Sometimes it's hard for us journalist types to admit we don't know everything.
But I'll freely admit this. When it comes to basketball strategy, I'm far from an expert. Don't get me wrong. I can tell the difference between a man-to-man and zone defense. But if you asked me to describe the intricacies of the motion offense, well ...
Even so, I read a fascinating story in this week's Sports Illustraed about the so-called Dribble-Drive Motion offense used by No. 1 ranked Memphis. It's an offense that uses four perimeter players and one post player who sets up on the opposite side of the ball. It puts emphasis on dribble penetration and gives the perimeter players a wide variety of options.
Apparently, the offense was invented by a former JUCO and high school coach named Van Walberg. According to SI, Calipari first heard about it from Walberg about five years ago while having dinner with him in Memphis.
Appaently, the offense is taking the nation by storm according to SI. Jersey City St. Anthony, the No. 1 ranked high school boys team in the nation, uses a form of it. And an SI survey found that 224 junior high, high school, college and pro teams in the U.S. use it.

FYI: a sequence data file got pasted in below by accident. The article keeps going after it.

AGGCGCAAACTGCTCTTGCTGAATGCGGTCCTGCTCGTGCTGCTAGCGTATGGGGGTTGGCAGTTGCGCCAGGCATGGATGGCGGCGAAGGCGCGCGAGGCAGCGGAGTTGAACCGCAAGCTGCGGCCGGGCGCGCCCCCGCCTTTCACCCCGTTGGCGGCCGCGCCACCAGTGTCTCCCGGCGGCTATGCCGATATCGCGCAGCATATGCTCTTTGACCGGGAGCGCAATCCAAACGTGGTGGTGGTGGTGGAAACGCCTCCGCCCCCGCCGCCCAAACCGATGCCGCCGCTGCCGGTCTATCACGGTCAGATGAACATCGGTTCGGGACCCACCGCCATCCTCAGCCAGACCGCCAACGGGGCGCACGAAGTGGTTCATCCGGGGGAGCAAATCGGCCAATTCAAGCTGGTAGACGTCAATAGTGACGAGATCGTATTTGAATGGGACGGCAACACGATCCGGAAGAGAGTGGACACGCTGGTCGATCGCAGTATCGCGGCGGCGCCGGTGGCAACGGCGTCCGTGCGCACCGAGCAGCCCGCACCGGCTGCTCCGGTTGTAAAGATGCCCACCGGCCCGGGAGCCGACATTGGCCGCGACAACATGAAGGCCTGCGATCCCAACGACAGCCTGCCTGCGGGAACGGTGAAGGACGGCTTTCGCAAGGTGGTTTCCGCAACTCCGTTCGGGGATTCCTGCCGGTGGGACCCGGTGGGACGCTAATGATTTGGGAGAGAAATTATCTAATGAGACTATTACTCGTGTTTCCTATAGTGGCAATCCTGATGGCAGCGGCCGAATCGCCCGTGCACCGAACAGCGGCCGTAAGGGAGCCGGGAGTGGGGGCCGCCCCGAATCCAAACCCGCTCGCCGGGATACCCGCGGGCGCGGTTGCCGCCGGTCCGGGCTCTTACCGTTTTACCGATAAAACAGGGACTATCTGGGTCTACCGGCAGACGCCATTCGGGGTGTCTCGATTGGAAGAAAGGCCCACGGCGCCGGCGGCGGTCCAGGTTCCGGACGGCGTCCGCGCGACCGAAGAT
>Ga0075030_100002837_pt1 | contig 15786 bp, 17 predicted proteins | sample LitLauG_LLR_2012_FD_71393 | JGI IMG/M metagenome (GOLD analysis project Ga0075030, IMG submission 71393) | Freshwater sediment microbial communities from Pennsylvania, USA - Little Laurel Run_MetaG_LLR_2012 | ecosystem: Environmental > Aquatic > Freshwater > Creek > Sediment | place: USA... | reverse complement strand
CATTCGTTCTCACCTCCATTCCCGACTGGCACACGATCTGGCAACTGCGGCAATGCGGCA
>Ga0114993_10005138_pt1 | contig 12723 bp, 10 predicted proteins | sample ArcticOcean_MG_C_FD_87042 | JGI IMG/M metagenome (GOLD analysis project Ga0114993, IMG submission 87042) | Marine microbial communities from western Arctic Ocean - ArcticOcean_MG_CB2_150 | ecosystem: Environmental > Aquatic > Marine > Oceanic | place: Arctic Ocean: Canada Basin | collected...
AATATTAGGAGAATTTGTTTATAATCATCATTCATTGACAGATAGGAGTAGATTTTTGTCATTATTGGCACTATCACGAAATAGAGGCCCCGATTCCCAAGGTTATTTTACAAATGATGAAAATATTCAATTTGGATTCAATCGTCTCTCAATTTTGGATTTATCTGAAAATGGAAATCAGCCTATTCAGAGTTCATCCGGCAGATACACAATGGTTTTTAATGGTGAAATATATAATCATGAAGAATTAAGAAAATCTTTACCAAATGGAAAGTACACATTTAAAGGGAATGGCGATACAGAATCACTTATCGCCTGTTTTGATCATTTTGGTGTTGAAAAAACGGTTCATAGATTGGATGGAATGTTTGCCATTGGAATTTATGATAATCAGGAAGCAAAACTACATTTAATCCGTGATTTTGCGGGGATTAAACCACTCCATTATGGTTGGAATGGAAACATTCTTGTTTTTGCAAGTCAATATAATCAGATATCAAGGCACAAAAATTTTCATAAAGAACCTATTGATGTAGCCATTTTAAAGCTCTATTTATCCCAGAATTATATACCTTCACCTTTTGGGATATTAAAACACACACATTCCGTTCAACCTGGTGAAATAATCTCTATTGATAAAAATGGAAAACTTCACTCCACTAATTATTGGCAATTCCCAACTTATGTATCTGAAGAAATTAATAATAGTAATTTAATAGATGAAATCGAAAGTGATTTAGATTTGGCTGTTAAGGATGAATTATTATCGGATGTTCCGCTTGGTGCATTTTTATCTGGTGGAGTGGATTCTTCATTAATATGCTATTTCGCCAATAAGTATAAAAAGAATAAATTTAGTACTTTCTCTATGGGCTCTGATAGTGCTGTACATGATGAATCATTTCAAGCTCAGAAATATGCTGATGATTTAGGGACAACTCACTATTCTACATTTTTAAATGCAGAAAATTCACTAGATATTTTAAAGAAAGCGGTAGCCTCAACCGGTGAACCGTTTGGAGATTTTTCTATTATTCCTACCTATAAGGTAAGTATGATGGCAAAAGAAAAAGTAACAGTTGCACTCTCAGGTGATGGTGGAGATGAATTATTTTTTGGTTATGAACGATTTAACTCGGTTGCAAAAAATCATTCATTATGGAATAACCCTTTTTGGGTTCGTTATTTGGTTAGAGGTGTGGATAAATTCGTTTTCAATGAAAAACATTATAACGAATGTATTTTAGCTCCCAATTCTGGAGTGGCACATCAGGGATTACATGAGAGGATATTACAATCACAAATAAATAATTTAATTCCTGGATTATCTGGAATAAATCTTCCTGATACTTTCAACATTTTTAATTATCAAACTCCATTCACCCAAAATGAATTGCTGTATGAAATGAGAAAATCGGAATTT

The only two Louisiana teams in the survey are Lafayette St. Thomas More boys -- and Southwood boys.
Interestingly enough, Southwood has a new coach in Norm Picou. Also rans last year, the Cowboys have improved five games in the win column this season so far and can wrap up second place in District 1-5A with a victory over Captain Shreve tonight.
Of course, it helps when you have a player like Louis Ellis to run the offense. As Calipari said, "Whatever you're running, you'd better have guys who can play." That, of course, is true of any sport.
Nobody knows that better than Walberg. He is currently unemployed after resigning at Pepperdine on Jan. 18 in his second season. Wildy successful in the high school and JUCO ranks, Walberg was 14-35 at Pepperdine.